Brangwyn was an independent artist, an experimenter and innovator, capable of working on both large and small scale projects, ranging from murals, oil paintings, watercolours, etchings, woodcuts and lithographs to designs for architecture, interiors, stained glass, furniture, carpets, ceramics and jewellery, as well as book illustrations, bookplates and commercial posters. It is estimated that he produced over 12,000 works during his lifetime. Mural commissions included the Worshipful Company of Skinners, London (1902-09), St Aidan’s church, Leeds (1908-16), Manitoba Legislative Building, Winnipeg, Canada (1918-21), Christ’s Hospital, Horsham (1912-23), State Capitol, Jefferson City, USA (1915-25), the British Empire panels, Swansea (1925-32), and Rockefeller Center, New York (1930-34). Brangwyn married Lucy Ray in 1896 and took on the lease of Temple Lodge, Hammersmith, in 1900. In 1918 the artist purchased The Jointure, Ditchling, where he spent most of his time following his wife’s death in 1924. Elected RA in 1919, knighted in 1924, holder of countless artistic awards, Brangwyn was modest about his singular achievements, regarding art as an occupation and describing himself as a designer.

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On the Road to Jacca, circa 1948
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Making Sailors: Youthful Ambition c.1917
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Sketchbook, 1892
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The Prize Fight (or The Boxers), circa 1919
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War Bonds 2 (Back Him Up, Buy War Bonds) W1930, circa 1918
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Steam Train (Nocturn), circa 1910
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Soldier Drinking Wine from a Bottle – Study for the Manitoba Legislative Building, Winnipeg, 1921
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Mural study for St Aidan’s Leeds, a young girl with red hair, c. 1908-16
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Study for the Empire Panels in red chalk, circa 1925
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Harmony,, circa 1903, (M1139)
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Drapery Study for a Station of the Cross, circa 1933
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Study for central panel of Nativity window, St Mary the Virgin, Bucklebury, Berkshire, early 1920’s
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Study of Man Carrying Rifle, Study for Jefferson City
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Study of a Monk, full length three-quarter view, Study for St Aidan
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Figure study, Study for St Aidan
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Portrait of Jerome Esser?
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Man Singing, study for Christ’s Hospital, panel 7
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Studies for St Amand and St Eloi ‘ windows in the Abbey St Andr’, Bruges
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A Trader, Study for Selfridges
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Study of Figure with Vessel, study for Venice Biennale 1905
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Studies of a Kneeling and Seated Man
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Courtier, study for Panel 2, Skinners
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Studies for Man Playing Guitar
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Allegory of War and Industry
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Boy with Globe, study for panel 5, Skinners
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Man Carrying Child on His Back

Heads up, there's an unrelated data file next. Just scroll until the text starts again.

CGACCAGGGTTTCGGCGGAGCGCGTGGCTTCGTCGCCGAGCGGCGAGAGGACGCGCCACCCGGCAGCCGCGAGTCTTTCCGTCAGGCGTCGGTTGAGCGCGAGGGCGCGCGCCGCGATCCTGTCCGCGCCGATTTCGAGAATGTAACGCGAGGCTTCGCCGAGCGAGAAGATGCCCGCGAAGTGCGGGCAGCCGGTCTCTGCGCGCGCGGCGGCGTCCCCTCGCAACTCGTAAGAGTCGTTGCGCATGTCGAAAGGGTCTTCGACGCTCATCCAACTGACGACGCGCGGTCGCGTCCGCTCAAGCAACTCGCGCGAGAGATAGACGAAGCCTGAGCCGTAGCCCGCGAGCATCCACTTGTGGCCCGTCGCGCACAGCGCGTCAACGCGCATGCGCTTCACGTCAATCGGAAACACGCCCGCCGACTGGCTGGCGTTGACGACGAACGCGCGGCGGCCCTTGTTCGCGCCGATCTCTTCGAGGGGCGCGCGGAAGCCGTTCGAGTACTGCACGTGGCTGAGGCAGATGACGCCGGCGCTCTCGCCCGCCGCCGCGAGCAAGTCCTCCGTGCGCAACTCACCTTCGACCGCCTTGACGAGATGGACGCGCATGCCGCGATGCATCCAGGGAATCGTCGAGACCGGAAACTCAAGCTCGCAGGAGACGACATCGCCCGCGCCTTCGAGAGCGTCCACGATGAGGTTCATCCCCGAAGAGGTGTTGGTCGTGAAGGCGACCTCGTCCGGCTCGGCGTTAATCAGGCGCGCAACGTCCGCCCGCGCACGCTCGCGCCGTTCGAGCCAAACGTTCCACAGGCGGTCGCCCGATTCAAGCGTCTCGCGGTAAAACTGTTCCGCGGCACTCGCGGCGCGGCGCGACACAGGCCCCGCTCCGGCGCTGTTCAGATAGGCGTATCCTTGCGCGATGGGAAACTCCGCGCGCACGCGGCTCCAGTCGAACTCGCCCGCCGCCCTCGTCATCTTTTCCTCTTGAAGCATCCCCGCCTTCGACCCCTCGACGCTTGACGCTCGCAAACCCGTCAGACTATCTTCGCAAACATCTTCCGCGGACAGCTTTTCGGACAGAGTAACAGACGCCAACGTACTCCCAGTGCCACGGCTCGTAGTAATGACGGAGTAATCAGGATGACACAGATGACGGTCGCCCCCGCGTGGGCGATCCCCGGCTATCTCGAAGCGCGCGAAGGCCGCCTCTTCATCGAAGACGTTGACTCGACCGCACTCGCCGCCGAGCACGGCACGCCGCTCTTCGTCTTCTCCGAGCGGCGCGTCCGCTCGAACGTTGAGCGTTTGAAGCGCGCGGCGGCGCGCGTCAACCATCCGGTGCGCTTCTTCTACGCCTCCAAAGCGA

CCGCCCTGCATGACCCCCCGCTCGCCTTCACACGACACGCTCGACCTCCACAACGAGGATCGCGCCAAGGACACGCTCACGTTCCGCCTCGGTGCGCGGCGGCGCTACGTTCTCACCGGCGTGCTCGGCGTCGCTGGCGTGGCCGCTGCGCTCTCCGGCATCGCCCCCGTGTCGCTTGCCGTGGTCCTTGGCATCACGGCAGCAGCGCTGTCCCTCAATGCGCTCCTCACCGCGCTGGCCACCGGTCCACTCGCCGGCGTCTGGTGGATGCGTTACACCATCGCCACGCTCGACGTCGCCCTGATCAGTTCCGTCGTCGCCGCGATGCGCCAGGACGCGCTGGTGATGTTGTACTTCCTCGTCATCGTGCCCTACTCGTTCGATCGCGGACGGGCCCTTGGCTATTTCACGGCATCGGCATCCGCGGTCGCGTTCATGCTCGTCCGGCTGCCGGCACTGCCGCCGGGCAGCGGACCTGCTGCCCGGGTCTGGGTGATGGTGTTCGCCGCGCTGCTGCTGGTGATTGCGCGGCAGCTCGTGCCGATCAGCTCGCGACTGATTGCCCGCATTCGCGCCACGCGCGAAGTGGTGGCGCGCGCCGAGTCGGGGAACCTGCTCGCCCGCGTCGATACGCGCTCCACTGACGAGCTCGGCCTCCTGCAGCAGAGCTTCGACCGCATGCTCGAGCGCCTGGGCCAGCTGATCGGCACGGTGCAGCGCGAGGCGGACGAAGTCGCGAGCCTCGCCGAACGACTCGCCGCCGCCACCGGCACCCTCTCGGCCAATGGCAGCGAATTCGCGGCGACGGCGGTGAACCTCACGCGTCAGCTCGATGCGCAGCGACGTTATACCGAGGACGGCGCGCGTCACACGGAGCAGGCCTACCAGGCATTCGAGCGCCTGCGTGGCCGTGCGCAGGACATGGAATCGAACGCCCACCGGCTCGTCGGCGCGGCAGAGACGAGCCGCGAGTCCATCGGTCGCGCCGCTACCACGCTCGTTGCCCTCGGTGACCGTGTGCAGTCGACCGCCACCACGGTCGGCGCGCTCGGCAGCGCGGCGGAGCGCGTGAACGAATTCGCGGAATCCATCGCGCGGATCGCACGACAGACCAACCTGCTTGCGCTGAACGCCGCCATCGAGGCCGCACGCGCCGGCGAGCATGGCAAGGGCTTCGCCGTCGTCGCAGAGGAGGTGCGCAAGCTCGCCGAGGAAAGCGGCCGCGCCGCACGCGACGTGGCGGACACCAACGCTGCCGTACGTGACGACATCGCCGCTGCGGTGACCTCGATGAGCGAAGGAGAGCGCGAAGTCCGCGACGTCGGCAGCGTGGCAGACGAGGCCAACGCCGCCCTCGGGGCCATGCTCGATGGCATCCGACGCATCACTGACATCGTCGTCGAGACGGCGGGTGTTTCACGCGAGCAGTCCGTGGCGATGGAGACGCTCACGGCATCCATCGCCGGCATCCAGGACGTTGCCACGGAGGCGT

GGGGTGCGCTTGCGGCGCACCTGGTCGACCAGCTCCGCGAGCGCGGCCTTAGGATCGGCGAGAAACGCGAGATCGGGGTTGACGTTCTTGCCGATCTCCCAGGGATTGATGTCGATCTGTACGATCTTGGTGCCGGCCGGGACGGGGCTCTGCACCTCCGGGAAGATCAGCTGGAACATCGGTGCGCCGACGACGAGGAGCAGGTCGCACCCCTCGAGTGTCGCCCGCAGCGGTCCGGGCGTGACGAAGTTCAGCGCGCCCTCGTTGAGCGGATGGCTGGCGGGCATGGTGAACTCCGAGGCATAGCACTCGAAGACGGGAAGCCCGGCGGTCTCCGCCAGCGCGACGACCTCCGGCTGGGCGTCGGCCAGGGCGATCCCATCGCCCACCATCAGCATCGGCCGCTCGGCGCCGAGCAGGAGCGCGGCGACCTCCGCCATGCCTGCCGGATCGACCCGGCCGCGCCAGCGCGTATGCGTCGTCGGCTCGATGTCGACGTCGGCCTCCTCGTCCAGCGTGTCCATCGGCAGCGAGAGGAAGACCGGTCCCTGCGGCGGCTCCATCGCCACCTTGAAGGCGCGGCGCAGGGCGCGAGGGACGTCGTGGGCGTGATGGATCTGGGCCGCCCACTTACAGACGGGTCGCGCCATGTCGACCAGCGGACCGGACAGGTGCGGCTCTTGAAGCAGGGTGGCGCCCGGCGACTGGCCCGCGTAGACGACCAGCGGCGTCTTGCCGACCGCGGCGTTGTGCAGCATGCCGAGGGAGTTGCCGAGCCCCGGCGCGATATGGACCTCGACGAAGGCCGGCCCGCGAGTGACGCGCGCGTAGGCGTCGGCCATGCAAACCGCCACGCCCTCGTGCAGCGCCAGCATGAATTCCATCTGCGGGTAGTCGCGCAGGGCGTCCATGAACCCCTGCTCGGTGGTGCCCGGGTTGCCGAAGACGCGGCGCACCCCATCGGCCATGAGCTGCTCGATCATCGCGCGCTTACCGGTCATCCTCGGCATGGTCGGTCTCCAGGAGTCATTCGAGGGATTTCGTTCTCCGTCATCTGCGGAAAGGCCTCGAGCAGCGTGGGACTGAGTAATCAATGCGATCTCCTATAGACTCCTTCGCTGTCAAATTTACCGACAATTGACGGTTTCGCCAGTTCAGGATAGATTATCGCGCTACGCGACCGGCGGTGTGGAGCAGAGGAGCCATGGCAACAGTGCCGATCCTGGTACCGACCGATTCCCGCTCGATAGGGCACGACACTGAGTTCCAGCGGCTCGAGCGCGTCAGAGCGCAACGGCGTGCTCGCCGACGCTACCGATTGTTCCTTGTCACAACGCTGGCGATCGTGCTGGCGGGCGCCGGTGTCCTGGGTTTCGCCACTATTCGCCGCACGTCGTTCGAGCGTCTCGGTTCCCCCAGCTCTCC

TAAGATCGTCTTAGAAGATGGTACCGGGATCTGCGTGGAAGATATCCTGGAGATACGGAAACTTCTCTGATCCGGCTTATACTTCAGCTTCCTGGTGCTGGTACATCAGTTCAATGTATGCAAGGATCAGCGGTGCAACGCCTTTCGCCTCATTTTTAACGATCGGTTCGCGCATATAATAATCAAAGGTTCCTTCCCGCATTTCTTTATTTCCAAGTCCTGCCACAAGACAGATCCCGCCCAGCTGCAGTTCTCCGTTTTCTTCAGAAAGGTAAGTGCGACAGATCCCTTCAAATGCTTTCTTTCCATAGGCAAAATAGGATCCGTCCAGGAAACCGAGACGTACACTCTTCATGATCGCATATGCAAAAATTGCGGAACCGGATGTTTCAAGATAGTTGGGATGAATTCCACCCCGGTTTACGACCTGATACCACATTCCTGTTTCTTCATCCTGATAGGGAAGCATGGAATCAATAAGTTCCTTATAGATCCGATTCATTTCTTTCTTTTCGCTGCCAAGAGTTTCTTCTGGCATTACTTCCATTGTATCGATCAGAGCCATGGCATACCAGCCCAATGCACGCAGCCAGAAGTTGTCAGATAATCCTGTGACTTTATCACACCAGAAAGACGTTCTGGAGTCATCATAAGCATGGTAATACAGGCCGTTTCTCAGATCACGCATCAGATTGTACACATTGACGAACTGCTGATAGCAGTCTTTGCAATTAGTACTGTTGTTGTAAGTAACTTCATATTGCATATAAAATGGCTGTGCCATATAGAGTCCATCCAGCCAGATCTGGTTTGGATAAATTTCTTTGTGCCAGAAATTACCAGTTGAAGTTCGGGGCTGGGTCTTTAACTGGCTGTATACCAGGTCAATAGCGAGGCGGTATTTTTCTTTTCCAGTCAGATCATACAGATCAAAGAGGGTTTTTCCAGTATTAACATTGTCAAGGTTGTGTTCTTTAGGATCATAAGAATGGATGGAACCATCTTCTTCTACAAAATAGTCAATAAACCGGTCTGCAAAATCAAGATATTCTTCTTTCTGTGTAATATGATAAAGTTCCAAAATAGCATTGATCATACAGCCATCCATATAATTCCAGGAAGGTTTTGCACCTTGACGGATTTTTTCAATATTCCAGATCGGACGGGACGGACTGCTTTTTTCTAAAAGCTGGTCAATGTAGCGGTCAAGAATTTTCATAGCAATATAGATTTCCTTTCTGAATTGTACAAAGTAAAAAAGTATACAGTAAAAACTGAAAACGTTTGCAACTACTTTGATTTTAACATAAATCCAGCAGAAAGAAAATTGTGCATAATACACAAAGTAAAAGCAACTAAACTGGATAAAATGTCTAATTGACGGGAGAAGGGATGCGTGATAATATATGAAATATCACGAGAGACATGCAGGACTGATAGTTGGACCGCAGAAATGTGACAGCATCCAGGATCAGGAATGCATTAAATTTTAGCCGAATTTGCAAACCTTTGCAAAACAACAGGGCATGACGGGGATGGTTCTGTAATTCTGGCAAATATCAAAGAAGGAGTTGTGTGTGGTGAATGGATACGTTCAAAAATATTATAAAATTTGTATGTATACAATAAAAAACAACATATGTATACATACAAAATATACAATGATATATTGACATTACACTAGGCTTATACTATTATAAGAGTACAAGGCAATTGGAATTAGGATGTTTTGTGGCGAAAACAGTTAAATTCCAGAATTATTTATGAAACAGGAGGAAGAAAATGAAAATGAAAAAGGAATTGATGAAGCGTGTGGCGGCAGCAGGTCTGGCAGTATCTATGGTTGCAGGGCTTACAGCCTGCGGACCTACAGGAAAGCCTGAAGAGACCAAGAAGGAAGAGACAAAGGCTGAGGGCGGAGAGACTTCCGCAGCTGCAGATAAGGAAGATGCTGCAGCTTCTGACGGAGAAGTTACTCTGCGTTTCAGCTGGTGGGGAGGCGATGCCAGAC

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Loot, working proof
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Study for Harmony, Skinners, c.1908
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Man Playing Flute, study for panel 3, Skinners
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The 10th Station: Jesus is Stripped of His Garments
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The 5th Station: Simon of Cyrene Helps Jesus Carry the Cross
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Girl with Bowl, after a design by Frank Brangwyn, (G2598),
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Signalling Happy New Year to a Sister ship, 1893
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The Three Kings, 1934
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Jesus Falls Below the Cross, 1916
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Working Men, study for Lloyds Register of Shipping
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The Printed Word Makes the People of the World One, mural for the entrance hall of Odham Press, London, 1935-36
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Bridge at Alcantara, Spain
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Study for Mans Ultimate Destiny, c. 1932
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The 2nd Station: Jesus Carries His Cross, c.1934
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The Mowers, 1912
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The Begging Musicians, 1930
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Ship Building, 1912
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Study for Man the Creator, circa 1932
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Susanna and the Elders, c 1908
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Study for Man the Master 1930-1934
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Ponte Rotto Rome, 1936
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King of the Seas – Raleigh, 1924
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Study for the Empire Panels, circa 1925
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Butchers Shop, 1904
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Stone Cutters, circa 1921
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Design for Thurstons for a Billiard Table, circa 1902
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Beer